Basically Hooker taught a form og Luther’s two Kingdom’s theology in which human reason can only get one so far (a sort of naturalism/basic theism) but revelation is needed for more. Even Adam had to have revelation, he could not tell from natural revelation that he shouldn’t eat from the tree of the knowledge of Good and evil, but needed God to reveal that to him. The situation is even worse after the fall, when our reason is clouded by sin and needs God’s grace to understand anything spiritual. How this might apply to the Peanut Butter lady’s letter is this: we may not be founded on “sola scriptura” as some other protestant churches are, but we are certainly founded on “Sola fide” and “sola gratia” and Anglicanism has always taught that scripture is the paramount guide to things spiritual, i.e. contains all things necessary to salvation. That was Hooker’s whole point: the Bible may not tell you how to pave the road, but it tells you how to approach God and how to live your life in his service.
The other book I’ve been enjoying over the past day or two is entitled Being Salt by the Rev. Dr. George Sumner and was a thank you gift to my wife and I. Like Atkinson’s book on Hooker, it is fairly brief (Richard Hooker is 134 pages or so while Being Salt comes in right at 100.) but it packs a big punch. I very much appreciated Dr. Sumner’s approach in this book–looking at the indelible character of ordination from an evangelical perspective. This is one of the most distinctive characteristics of Anglican theology in comparison to other reformation churches, and has been brought into stark relief by “Called to Common Mission,” our ecumenical agreement with the Evangelical Lutheran Church.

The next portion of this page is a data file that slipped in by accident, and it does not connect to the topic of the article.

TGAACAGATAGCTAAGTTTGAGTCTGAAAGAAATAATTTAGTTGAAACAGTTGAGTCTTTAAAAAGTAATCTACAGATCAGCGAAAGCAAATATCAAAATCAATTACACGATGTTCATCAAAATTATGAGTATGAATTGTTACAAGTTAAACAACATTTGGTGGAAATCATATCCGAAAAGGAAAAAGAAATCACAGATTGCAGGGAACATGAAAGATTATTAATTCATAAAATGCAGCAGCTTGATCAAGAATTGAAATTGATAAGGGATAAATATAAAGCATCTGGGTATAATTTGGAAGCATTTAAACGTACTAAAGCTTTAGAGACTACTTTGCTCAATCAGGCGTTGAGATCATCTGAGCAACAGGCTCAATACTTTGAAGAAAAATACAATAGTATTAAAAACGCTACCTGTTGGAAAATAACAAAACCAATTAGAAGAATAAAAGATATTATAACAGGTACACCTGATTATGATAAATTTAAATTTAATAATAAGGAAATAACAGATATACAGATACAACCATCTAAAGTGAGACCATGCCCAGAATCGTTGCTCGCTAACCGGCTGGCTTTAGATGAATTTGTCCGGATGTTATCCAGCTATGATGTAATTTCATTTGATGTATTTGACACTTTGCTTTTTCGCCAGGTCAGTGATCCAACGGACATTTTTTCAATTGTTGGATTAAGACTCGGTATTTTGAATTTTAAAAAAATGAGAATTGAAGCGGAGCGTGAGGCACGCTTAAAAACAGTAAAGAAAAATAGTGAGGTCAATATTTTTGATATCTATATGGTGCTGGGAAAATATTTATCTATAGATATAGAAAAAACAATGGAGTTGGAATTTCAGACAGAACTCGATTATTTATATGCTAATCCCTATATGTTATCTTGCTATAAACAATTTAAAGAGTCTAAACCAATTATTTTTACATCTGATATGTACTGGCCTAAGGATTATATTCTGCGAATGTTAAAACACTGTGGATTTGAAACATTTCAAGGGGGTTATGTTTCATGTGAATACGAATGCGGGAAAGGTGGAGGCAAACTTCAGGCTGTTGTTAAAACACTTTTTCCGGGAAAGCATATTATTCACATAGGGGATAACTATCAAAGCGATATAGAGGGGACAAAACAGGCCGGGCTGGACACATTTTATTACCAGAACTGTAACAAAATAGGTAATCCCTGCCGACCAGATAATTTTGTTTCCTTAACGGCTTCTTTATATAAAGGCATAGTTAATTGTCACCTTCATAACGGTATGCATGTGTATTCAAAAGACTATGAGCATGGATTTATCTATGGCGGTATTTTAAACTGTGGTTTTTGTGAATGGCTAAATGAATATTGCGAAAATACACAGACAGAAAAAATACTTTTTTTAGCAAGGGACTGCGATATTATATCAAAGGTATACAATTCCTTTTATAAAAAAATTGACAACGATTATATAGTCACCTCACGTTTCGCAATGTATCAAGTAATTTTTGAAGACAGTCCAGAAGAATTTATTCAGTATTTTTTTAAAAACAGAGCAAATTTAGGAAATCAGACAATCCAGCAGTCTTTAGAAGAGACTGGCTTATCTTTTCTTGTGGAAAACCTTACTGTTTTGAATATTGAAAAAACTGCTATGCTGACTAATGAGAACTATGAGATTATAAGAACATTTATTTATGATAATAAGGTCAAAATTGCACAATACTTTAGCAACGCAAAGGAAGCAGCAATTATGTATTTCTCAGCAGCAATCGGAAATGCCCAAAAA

Being Salt is well written and easy to understand, and I particularly appreciate Dr. Sumner’s ability to relate the role of the Priest to the sacrament of the Holy Eucharist. Here’s a sample from his discussion of Cranmer’s eucharistic prayer in a section entitled “The Cranmerian Non-sacrifice:”
The priest who stands at the table and reads the communion prayer, in the service of this surprising Priest and King [i.e. Jesus], in spite of all appearing, reinforces that he or she is neither, all in the service of pointing to Him. And by so doing he or she is proven a fitting symbol of priestly offering (of one’s self, one’s life, etc.) He or she is, then, a kind of counter-symbol that preserves the form of the signified (i,e, priesthood), even as it works to undercut his or her own claim. And all this is done to the service of the One who is the real and only Priest, who redefines, fulfills, and ends all priesthood in himself. The minister at the table is a counter-sign that works by its own displacement, by becoming a great finger stretched away from oneself and toward the dying Jesus at the center of the Church’s life (as the great triptych by Gruenewald depicts). (Sumner, page 25)